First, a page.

Being able to sustain the speeds that the PS5 is spec'd for isn't something that is just easily thrown together. It's going to cost money. Was expandable storage a cornerstone of the design as it was with the MS console? Or is it a bit of an afterthought (hey, this is cool let's throw it in) as it was with the PS2, PS3, and PS4? An afterthought that led to Insomniac having to design around a rather anemic HDD transfer speed for their game because they had no idea what a PS4 user would have in their machine.

    Now the PS5 addresses that somewhat. The base drive probably can't be replaced with any old drive. So as long as the user installs their game to the base drive the developer can rely on the specs Sony has provided. We also know what Sony likely doesn't want a repeat of what happened with Insomniac's Spiderman, so they'll do "something."

    And that's what I'm saying. We know they'll do "something" because they said they'll do "something" but there are no details on what that "something" is. And without knowing that we have absolutely Zero idea at how effective it will be with dealing with prolonged usage of drives.

    If the solution is a costly active cooling solution, it's possible that users can throw in any old 7+ GB/s NVME they find.

    If it's not a costly active cooling solution, users may be limited to only expensive, well designed NVME drives. Cheaper drives usually cut costs in various areas that will affect sustained performance. Things such as how well the solution operates under high thermal load or if they have special custom controller chips (likely expensive due to limited buyers) that don't generate enough head to throttle itself (when not actively cooled) under sustained high speed transfers. Are they using the best NAND dies with good thermal properties? Are they using cheaper NAND dies that don't handle high thermal loads as well?

    Usually you can use the PC space to get an idea for some of this, but in this case, the PS5 and XBSX are expecting the NVME SSDs to perform significantly better than they do in pretty any enthusiast gamer machine. Hence, why I mentioned that there's going to be a lot of thermally throttled NVME SSDs in PC gamer's machines once direct storage is ubiquitous and games are written to take advantage of them.

    Regards,
    SB
     
    #129 Silent_Buddha, Sep 25, 2020
    Last edited: Sep 25, 2020
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  10. iroboto

    iroboto Daft Funk
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    All he's saying is wait for the approved whitelist before making judgements on how cheap the open market will be. 16GB of DDR4 on the upper end can be 6x more expensive than the lowest end. Drives can equally be just as far in terms of performance differentials even when concerning size and space. We just have so few details around both SSDs to really know what they need to run the system on those expandable drives as if it's native.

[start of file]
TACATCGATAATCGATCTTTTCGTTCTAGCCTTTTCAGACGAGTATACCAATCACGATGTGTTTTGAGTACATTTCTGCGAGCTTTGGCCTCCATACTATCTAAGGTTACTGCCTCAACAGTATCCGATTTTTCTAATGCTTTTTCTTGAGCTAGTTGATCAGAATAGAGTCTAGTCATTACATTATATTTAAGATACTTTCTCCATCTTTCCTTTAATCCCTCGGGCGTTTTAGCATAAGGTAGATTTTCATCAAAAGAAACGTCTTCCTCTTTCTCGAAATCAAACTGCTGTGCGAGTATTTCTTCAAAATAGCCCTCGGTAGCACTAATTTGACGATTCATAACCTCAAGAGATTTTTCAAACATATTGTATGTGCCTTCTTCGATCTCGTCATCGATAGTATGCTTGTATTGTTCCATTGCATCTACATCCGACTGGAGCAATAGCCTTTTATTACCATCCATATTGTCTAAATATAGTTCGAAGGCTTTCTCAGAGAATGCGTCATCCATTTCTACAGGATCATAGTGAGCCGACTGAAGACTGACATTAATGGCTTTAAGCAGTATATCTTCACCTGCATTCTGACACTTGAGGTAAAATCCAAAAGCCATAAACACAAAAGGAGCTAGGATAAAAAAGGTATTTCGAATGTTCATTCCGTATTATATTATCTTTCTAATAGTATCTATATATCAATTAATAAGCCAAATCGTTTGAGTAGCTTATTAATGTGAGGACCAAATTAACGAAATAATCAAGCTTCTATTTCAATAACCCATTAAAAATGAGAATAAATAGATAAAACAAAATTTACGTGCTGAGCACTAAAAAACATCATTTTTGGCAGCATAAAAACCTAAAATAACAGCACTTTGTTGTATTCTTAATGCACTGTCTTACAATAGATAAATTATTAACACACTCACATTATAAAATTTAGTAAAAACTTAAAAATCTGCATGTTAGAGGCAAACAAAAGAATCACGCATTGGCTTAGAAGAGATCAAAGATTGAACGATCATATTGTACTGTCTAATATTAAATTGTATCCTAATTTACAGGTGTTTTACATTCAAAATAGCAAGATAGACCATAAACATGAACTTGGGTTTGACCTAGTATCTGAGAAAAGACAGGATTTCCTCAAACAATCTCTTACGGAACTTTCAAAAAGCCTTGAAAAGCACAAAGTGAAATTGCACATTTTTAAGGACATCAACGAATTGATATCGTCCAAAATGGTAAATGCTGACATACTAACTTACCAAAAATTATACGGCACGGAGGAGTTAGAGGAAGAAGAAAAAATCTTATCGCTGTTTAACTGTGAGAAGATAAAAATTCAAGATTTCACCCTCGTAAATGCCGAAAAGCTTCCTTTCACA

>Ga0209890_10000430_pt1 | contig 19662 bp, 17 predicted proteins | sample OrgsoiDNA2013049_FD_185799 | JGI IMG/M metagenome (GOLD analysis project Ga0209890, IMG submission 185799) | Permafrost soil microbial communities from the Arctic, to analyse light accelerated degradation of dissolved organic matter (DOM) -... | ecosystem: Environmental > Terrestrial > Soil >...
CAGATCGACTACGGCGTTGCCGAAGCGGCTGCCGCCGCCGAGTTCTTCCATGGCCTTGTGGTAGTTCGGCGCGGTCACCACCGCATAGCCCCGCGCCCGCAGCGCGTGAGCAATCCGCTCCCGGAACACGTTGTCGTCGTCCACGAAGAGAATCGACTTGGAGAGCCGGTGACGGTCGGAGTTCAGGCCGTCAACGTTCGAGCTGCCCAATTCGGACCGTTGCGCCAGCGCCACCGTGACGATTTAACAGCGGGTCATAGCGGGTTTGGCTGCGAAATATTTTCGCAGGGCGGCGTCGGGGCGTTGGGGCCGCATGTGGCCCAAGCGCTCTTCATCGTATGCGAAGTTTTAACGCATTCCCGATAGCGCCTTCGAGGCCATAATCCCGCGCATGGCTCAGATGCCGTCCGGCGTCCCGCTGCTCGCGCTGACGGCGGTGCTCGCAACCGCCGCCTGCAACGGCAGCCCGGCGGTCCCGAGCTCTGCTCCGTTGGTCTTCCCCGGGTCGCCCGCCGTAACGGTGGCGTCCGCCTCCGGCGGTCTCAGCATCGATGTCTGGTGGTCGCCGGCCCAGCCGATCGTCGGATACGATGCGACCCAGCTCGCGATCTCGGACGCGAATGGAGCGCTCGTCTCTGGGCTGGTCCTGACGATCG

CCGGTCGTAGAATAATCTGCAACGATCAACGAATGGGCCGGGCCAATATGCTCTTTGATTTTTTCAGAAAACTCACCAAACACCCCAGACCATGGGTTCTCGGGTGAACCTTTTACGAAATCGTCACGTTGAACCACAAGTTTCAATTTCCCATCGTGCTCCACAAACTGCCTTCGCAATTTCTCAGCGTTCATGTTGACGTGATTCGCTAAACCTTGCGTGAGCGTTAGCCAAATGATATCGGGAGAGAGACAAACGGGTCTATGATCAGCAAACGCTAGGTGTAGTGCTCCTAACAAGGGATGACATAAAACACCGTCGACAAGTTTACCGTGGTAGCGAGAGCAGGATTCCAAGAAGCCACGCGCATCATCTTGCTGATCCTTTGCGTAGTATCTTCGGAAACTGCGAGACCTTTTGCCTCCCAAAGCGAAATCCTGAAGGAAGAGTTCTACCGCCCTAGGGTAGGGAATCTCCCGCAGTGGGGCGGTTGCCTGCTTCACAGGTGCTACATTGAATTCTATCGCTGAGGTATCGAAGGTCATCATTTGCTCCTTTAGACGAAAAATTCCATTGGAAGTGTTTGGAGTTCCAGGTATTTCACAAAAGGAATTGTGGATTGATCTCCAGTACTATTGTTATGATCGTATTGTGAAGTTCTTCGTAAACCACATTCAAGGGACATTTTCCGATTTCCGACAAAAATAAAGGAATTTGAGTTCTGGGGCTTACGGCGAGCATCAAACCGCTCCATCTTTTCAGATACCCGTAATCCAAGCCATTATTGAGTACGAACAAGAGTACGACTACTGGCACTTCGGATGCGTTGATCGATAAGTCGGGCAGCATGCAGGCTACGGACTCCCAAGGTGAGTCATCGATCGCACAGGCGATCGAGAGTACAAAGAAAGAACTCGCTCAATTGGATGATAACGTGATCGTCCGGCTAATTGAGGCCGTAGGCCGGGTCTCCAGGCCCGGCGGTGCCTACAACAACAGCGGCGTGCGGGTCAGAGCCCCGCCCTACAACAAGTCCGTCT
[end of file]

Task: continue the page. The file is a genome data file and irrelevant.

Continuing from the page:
To his point, you gotta be congitive of burning the candle at both ends. Either the PS5 has an exotic SSD solution that isn't even found in today's consumer hardware or it's incredibly basic. If it's exotic and way infront of what's being offered out there, how could a competing device come in so much cheaper shortly after PS5 releases?

    And if PS5 is not actually exotic, then is it really running the marketed 5.5gb/s sustained at all times? Or is this just a marketing number.

    If you believe it's exotic, then a replacement on a stick can't be cheap.
    If you think it can be replaced by a heatsink less stick that is cheap, then clearly the solution isn't as good as they market it to be.

    The likelihood that it's both super exotic, high performant, and super cheap doesn't make a lot of sense to me.

    This was starting to become a factor for me even if I went 3080, I'd still need to resolve the SSD issue somewhere down the line. The consoles feel like a better bet this coming gen while PC matures through this process.
     
    #130 iroboto, Sep 25, 2020
    Last edited: Sep 25, 2020
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  11. goonergaz

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    When have I ever said it would be cheap?

    All I ever said was that it would be cheaper sooner and end up with a lot more options for the buyer vs the MS solution.

    Personally I’m surprised by this 980pro price, it bodes well for PS5 SSD prices and options.

    As I said, time will tell.
     
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  12. eastmen

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    I think the MS drives are expensive. However I kinda like that they are hot swappable and easy to use and store.

    I can have my FPS ssd where i put my fps games in. I could have my RPG ssd where I put my ssd games on and I could move between them. It sucks in a way since you have to get up and move them but since they are 1TB each and maybe larger in the future I shouldn't have to do it all the time and much less often then changing a disc to change a game.

    Of course at some point sony's solution should be more cost effective but if i have to open the ps5 up to install the sdd I doubt i will do it more than once.
     
  13. iroboto

    iroboto Daft Funk